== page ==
In the present post I’ll refrain from dealing with the arguments of the two passages; I will take them up instead as I reach them in the course of the series of posts devoted to the Commentary (to which I pledge to return soon). Besides, the thesis of the identity of the intellect and the intellected object is introduced in the two passages as a premise, and not as a conclusion, of the arguments in them.

3. I’ll take it then as granted that Aquinas has affirmed in the passages quoted that, in my words,

The intellect knowing an intellectual object is a being identical with the intellectual object known.

Next, then, we have the regimentation of that affirmation. So, to begin, let us note that one can reword the thesis that, say,

The human intellect is an immaterial principle of the human person.

as the universal affirmative categorical proposition that

All human intellects are immaterial principles of human persons.

while yet preserving the equivalence of the one to the other; the one is true if and only if the other is true. So too one can reword the more complex thesis that

The intellect knowing an intellectual object is a being identical with the intellectual object known.

as the universal affirmative categorical proposition that

All intellects knowing intellectual objects are beings identical with the intellectual objects known.

4. Now, there are, as it well seems, instances in which it is true that intellects knowing intellectual objects are beings identical with the intellectual objects known, at least if there are intellects knowing themselves. If or as this is the case, then the particular affirmative categorical proposition that

At least some intellects knowing intellectual objects are beings identical with the intellectual objects known.

is true.

But there are also, as it equally well seems, instances in which it is not true that intellects knowing intellectual objects are beings identical with the intellectual objects known. Then the following two equivalent propositions are true, the one the proposition contradicting the above given universal affirmative categorical proposition, viz..”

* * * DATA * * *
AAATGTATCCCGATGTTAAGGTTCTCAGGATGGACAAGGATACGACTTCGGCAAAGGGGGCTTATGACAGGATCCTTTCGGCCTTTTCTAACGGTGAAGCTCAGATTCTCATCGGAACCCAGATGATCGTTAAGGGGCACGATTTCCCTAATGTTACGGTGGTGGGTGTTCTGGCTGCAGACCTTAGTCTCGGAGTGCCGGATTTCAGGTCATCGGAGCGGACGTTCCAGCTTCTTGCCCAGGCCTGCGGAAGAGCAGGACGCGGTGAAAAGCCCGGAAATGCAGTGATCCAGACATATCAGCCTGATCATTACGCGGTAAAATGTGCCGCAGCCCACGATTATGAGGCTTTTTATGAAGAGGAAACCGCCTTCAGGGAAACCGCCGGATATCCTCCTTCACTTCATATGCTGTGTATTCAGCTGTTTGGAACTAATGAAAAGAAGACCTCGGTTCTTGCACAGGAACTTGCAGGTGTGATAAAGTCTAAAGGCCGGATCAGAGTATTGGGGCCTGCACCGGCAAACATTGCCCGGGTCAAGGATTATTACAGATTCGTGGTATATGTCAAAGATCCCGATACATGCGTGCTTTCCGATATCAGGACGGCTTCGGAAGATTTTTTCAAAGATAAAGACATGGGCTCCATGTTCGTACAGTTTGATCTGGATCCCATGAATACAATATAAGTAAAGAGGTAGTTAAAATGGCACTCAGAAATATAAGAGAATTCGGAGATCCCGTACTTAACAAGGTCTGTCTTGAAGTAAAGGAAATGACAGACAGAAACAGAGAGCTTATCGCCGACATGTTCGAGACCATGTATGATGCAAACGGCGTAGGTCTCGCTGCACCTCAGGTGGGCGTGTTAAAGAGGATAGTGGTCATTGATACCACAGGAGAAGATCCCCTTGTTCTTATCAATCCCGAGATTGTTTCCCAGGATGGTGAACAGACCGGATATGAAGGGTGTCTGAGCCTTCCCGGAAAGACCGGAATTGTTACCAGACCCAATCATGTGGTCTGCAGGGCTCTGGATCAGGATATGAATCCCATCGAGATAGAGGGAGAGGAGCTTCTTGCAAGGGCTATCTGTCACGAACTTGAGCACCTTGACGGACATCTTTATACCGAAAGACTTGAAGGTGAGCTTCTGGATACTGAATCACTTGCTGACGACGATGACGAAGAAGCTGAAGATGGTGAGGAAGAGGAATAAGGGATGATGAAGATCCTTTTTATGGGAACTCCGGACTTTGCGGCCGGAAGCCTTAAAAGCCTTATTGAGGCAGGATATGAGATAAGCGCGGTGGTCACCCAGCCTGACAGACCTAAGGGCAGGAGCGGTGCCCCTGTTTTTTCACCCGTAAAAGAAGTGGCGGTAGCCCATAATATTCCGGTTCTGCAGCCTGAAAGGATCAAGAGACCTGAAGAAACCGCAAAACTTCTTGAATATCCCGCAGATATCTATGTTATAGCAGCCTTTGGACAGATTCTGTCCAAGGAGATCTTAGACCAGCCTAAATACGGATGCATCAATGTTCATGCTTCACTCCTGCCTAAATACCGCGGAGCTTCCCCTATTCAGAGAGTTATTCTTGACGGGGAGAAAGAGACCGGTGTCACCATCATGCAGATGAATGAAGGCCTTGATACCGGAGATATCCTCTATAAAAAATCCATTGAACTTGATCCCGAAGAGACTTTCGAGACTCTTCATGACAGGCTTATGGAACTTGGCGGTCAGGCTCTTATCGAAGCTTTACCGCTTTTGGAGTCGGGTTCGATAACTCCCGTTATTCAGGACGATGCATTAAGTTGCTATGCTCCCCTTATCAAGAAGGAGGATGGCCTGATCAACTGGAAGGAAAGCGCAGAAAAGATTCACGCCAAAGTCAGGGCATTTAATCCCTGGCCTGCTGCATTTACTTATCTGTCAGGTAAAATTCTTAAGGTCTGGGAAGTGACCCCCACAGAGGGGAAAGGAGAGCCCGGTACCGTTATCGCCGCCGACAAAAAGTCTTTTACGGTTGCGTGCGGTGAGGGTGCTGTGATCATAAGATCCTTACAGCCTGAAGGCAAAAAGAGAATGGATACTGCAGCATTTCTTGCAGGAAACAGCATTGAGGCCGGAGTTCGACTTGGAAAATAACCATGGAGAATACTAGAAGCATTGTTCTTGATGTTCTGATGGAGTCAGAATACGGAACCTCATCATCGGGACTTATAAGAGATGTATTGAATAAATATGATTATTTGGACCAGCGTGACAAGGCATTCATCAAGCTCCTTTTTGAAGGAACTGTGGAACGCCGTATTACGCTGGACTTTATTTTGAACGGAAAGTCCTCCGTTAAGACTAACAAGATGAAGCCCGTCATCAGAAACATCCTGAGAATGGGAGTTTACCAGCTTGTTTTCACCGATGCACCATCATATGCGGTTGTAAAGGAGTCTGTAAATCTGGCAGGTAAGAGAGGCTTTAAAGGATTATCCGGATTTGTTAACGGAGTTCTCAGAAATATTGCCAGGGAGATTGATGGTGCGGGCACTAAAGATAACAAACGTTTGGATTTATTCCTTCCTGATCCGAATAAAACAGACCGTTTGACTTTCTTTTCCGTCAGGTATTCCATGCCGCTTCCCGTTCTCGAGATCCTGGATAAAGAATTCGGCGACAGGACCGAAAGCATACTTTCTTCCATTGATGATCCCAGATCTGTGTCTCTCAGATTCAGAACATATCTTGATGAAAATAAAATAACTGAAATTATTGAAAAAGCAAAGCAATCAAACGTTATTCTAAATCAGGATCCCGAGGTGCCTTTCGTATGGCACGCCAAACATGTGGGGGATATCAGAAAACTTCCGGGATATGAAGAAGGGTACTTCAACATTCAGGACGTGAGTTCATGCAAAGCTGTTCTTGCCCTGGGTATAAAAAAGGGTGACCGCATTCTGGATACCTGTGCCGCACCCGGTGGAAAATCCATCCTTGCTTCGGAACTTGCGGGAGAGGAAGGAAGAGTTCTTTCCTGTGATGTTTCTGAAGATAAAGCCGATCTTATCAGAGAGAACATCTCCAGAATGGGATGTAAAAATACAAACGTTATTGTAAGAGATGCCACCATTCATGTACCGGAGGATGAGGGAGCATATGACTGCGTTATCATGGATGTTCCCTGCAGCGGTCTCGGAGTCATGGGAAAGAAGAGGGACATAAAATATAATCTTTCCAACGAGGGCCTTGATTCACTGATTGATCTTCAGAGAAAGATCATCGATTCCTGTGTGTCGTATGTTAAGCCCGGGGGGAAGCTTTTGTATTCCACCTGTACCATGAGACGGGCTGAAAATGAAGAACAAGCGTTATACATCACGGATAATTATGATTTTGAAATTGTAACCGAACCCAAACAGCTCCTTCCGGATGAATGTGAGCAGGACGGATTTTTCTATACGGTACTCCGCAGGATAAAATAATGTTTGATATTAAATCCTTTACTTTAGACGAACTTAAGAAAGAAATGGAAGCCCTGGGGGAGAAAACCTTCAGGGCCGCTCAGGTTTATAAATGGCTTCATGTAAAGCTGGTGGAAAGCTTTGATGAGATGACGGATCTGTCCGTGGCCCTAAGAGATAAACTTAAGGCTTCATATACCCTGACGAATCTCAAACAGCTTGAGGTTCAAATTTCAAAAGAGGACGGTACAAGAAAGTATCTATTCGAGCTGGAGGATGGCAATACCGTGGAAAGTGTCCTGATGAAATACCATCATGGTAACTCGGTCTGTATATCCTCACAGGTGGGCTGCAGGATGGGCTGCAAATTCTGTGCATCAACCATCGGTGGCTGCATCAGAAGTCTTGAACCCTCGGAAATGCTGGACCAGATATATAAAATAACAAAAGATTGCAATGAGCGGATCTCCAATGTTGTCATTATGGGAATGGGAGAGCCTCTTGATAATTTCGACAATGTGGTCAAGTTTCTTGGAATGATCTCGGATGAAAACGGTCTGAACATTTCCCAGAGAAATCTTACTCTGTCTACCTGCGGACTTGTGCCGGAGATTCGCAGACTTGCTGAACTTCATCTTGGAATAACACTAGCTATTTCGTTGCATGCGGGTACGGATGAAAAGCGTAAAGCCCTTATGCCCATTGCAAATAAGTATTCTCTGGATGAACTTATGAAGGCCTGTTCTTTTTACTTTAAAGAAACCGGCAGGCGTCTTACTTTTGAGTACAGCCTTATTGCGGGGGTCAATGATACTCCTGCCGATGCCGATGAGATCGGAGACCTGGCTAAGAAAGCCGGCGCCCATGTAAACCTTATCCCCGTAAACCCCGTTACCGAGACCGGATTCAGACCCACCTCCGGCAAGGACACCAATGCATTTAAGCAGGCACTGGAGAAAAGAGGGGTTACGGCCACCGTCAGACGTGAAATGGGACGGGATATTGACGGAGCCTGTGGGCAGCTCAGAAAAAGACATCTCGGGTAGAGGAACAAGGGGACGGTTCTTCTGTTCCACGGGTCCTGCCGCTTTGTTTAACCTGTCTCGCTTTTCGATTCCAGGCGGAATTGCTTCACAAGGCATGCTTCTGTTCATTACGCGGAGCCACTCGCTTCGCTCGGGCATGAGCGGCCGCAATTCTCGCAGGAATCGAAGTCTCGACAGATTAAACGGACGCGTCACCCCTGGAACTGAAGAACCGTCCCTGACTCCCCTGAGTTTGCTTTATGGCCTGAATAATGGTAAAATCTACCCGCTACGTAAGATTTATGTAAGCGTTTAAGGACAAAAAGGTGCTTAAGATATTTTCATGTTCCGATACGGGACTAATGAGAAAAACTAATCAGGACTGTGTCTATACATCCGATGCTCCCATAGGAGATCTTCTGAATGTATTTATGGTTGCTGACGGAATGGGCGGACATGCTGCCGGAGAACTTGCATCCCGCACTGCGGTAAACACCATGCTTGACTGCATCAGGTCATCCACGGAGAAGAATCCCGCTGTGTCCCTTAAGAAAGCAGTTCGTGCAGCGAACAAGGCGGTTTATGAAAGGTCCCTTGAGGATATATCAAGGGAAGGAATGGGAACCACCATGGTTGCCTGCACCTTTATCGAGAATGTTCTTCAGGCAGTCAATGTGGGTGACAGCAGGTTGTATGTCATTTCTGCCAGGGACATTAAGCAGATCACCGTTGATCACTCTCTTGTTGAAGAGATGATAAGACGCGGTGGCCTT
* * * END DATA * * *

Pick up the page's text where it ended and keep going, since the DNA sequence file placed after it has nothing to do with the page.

It is not the case that all intellects knowing intellectual objects are beings identical with the intellectual objects known.

and the other the particular negative categorical proposition

At least some intellects knowing intellectual objects are not beings identical with the intellectual objects known.

5. You may have been looking for at least one example of an intellect knowing an intellectual object and yet not being identical with the intellectual object known. The matter is a bit complicated, but only a bit. So, let’s say that I understand, i.e., have an intellectual knowledge, that the intellectual object sitting in my back yard is a tiger. Then it is the case that

At least one intellect knowing an intellectual object is not a being identical with the intellectual object known.

for I am not, at least not literally, a tiger and neither is my intellect.

From my own Aristotelian philosophical perspective, that observation should be enough in the way of prima facie evidence that Aquinas’s identity thesis is false. But it may be objected that I am presupposing that the tiger sitting in my back yard is as such and simply the intellectual object known, as such and simply the object of the intellect. And some may not accept that presupposition, instead holding that it is not immediately the concrete tiger that is the intellectual object of my intellectual knowledge that the intellectual object sitting in my back yard is a tiger. Rather, that which is the intellectual object in that bit of intellectual knowledge is, not the tiger as such, but the tiger nature by which the tiger is a tiger.

With that precision, however, we still do not have not an exemplification of Aquinas’s thesis, for it would remain that the intellectual object, now the tiger nature, of my intellect’s knowledge is distinct from, not identical with, my intellect.

6. There is much more to be said that is intimately related to the topic of this post, for Aquinas’s identification of the intellect knowing an intellectual object and the intellectual object known, is but a middle position between two relative extremes. On the one hand, there is the thesis that the identity that knowledge is thought to be is not that of the intellect and the object of intellection, but rather that of the intelligent knower and the intellectual object known: the intelligent knower is the intellectual object known. On the other hand, there is the thesis that the identity that knowledge is thought to be is neither one of the intelligent knower nor one of the intellect with the intellectual object known. Rather it is one of the idea, thought, or concept, existing within the intellect and by means of which the intelligent knower and his, her, or its intellect knows and, it is held, is thereby identical with the intellectual known. These theses still require being addressed.